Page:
Significant client opportunities in the new world of ethical investing

The ethical sector is transforming to meet increasing demand for returns with positive social outcomes. Amanda Young, Head of Responsible Investment at Standard Life Investments, explains why this could be a huge opportunity for advisers.

Significant client opportunities in the new world of ethical investing

Increasingly, investors are asking to align their money with their values. In response, the ethical sector has evolved from offering only traditional screening funds to dynamic new funds aiming to deliver both returns and positive social outcomes. But are advisers aware of the significant client opportunities that this compelling sector presents?

Amanda Young, Head of Responsible Investment at Standard Life Investments gives the lowdown on the new world of ethical investing and why it’s appealing to more people than ever before.

Could advisers appeal to clients by offering ethical options?

Yes, I think currently many advisers may be missing a huge opportunity. Some of this is partly down to the adviser community not necessarily knowing about the variety and depth of values-based investment options* now available – there’s been significant change over recent years.

Some advisers may also be missing the genuine and growing consumer interest in values-based investments. A report in FT Adviser earlier this year1 quoted an Aviva survey that showed advisers are significantly underestimating consumers’ interest in ethical issues.

Meanwhile, a YouGov 2016 poll for Good Money Week2 showed just how committed UK investors are to having more ethical options. Of those polled:

  • 63% back a kitemark-style label to identify ethical or sustainable financial products; with millions more likely to invest if a label is created.
  • 69% want a new law requiring financial advisers to ask customers if they’d like to exclude specific sectors or companies.

*An umbrella term used to describe the varied ethical and socially responsible investment types.

Is the ethical sector growing?

Yes, it continues to increase. The European responsible investing fund market has almost doubled since 2010 to €476 billion of assets under management at the end of 20163. And here in the UK, the size of the ethical and green funds market was estimated to be greater than £15 billion4 in 2016.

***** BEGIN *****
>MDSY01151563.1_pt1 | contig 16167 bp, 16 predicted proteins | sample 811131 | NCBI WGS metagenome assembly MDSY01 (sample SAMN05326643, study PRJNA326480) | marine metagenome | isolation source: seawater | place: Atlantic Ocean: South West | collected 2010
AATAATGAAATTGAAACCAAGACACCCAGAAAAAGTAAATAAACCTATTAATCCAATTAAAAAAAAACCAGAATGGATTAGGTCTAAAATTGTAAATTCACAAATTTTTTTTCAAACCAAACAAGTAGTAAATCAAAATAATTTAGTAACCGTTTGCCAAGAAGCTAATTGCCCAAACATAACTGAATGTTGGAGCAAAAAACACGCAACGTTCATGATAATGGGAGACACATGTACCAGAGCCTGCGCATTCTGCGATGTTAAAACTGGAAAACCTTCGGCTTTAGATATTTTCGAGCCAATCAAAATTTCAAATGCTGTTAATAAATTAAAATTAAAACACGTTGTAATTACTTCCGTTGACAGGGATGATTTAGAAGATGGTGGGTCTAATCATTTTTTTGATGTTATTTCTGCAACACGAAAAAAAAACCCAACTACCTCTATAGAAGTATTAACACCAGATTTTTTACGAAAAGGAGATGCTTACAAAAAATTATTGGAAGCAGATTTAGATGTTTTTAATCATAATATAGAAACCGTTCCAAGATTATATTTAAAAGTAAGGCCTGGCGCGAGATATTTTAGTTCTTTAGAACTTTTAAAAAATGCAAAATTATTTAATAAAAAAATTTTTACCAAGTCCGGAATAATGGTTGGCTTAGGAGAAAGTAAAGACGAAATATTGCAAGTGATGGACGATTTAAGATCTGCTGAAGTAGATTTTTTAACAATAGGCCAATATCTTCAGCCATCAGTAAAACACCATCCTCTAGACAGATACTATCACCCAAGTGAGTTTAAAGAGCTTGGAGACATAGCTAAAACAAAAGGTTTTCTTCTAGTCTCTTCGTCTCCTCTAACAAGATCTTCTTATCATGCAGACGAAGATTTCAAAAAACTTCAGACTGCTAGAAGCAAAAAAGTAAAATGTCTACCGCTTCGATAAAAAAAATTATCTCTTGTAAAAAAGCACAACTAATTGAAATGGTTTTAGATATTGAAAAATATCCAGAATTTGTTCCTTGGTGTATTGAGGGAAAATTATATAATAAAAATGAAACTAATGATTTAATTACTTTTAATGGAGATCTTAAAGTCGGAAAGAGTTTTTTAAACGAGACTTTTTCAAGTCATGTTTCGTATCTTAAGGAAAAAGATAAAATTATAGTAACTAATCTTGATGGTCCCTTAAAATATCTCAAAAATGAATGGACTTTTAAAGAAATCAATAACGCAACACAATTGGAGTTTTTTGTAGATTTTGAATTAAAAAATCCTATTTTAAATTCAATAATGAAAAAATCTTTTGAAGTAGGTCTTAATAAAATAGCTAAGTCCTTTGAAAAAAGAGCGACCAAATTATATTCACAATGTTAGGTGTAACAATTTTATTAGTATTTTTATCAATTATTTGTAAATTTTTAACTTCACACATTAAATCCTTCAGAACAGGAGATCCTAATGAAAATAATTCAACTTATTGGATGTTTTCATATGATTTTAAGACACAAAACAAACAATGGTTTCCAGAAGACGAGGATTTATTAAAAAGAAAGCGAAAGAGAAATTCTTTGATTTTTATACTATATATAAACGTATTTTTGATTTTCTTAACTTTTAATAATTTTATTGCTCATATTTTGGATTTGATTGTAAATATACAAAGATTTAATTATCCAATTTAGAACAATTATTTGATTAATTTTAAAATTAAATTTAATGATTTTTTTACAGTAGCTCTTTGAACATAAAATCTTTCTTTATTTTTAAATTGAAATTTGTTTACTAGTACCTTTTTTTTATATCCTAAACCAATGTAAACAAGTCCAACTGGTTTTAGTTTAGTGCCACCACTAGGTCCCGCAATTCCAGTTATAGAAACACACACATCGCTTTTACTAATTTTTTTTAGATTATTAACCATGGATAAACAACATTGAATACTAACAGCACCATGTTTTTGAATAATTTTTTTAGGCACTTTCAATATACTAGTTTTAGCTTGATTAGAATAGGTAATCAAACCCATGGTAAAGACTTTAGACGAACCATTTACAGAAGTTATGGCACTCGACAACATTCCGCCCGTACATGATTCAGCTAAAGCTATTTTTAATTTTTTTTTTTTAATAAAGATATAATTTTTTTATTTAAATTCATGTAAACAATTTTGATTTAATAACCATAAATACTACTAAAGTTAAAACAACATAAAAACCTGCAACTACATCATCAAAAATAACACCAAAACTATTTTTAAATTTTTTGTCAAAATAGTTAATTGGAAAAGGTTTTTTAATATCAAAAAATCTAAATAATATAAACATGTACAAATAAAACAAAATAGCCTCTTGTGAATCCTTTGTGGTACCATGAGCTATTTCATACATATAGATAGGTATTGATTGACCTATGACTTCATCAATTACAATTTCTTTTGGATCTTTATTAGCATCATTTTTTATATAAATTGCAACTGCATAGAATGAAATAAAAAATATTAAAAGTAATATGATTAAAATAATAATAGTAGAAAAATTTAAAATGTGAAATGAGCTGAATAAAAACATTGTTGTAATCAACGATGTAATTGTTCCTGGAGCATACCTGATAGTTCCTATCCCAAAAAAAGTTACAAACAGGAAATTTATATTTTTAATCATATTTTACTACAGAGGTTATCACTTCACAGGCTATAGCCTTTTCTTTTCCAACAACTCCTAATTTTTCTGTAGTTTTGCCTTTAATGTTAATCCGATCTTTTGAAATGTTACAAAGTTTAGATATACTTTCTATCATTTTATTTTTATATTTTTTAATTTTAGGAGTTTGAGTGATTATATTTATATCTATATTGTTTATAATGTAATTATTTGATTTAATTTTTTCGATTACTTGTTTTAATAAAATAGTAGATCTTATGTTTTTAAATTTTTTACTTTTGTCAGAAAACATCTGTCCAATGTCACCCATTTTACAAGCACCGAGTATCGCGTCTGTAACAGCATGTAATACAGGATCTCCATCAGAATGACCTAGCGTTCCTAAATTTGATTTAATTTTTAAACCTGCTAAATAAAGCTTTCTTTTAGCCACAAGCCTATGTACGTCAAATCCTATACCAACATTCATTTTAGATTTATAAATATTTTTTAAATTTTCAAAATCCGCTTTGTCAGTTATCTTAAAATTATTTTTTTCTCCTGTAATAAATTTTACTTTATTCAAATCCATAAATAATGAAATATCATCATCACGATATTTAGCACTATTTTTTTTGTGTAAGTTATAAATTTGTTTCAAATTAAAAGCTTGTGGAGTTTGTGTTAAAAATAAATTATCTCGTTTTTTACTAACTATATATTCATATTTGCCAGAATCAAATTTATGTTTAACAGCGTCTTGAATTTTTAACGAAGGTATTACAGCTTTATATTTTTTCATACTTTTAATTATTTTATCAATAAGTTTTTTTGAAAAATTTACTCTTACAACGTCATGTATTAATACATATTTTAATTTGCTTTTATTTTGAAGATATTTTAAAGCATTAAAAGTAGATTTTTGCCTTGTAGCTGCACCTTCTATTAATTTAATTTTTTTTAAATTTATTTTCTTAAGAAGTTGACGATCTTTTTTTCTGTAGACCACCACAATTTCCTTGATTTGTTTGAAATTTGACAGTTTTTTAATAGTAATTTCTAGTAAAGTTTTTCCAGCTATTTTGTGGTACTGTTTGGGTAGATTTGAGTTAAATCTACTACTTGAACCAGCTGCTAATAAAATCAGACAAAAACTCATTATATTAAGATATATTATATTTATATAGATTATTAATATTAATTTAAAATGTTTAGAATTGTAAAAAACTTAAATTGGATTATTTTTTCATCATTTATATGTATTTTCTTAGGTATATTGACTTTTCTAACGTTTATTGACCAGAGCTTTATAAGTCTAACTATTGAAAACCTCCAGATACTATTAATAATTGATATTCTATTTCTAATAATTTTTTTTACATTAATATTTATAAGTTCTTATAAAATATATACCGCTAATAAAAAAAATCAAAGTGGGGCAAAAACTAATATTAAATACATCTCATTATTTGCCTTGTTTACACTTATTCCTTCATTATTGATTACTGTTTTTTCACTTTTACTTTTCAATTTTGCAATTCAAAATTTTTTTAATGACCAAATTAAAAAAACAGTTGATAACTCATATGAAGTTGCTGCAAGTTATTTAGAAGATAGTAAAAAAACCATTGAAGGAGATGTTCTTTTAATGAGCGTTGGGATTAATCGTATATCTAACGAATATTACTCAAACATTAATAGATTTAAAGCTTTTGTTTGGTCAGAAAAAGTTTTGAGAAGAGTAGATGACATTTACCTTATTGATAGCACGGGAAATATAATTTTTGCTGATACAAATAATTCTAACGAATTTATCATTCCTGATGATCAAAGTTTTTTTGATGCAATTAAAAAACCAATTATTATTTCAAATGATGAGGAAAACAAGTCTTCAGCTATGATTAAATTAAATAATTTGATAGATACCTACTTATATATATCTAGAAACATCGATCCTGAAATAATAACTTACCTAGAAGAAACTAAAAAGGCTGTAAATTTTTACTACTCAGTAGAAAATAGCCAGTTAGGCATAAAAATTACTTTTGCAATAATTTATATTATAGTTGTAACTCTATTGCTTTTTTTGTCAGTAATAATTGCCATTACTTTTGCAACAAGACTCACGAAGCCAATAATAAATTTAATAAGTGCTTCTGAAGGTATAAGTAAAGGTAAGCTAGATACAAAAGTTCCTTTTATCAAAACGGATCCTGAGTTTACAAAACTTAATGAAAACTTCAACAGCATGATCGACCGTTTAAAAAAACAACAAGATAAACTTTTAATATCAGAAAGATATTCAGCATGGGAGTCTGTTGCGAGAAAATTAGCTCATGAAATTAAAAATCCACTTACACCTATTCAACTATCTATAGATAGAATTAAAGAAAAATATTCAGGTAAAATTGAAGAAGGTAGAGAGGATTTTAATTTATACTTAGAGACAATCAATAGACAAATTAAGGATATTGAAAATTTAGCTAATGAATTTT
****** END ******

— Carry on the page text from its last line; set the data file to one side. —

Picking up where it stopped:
In fact, the appetite for all things ethical continues to grow. Beyond financial products, The Ethical Consumer Markets Report estimates all ethical spending in the UK to have grown to £38 billion in 2015. This makes the ethical goods and services sector worth almost double the tobacco market in the UK5.

What’s fuelled this growth?

Changes in society and a growing awareness that the companies we invest in have a direct impact on the environment and society are the main factors.

This is particularly true of the millennials – the generation born between the early 1980s and 2000. They have grown up in the shadow of 9/11, have first-hand experience of the rise of access to information through the internet, and have a growing awareness of society’s challenges such as climate change or inequalities. For many millennials, profit isn’t the sole goal. In fact one survey6 highlights that millennials were twice as likely as other investors to invest in companies or funds that target specific social or environmental outcomes.

How much choice do clients have if they ask to invest ethically?

Nowadays there’s a huge range of options for clients who wish to match their investments to their values. These range from traditional ethical funds, which exclude ‘sin sector’ stocks such as alcohol, tobacco and arms companies, through to faith-based options and sustainability-themed funds that address issues like climate change.

And we continue to see investors asking for a variety of options that reflect their own changing attitudes and those of society. Investors have become more sophisticated in their demands, with many moving away from pure negative screening (avoiding certain investments), to more advanced products that include positive selection criteria.

Impact investing is the latest of these, where investments are made in companies or organisations that aim to achieve a measurable positive environmental or social outcome.

But do clients risk sacrificing the potential for returns if they invest ethically?

This is a myth that’s been around for a very long time. It’s absolutely not the case.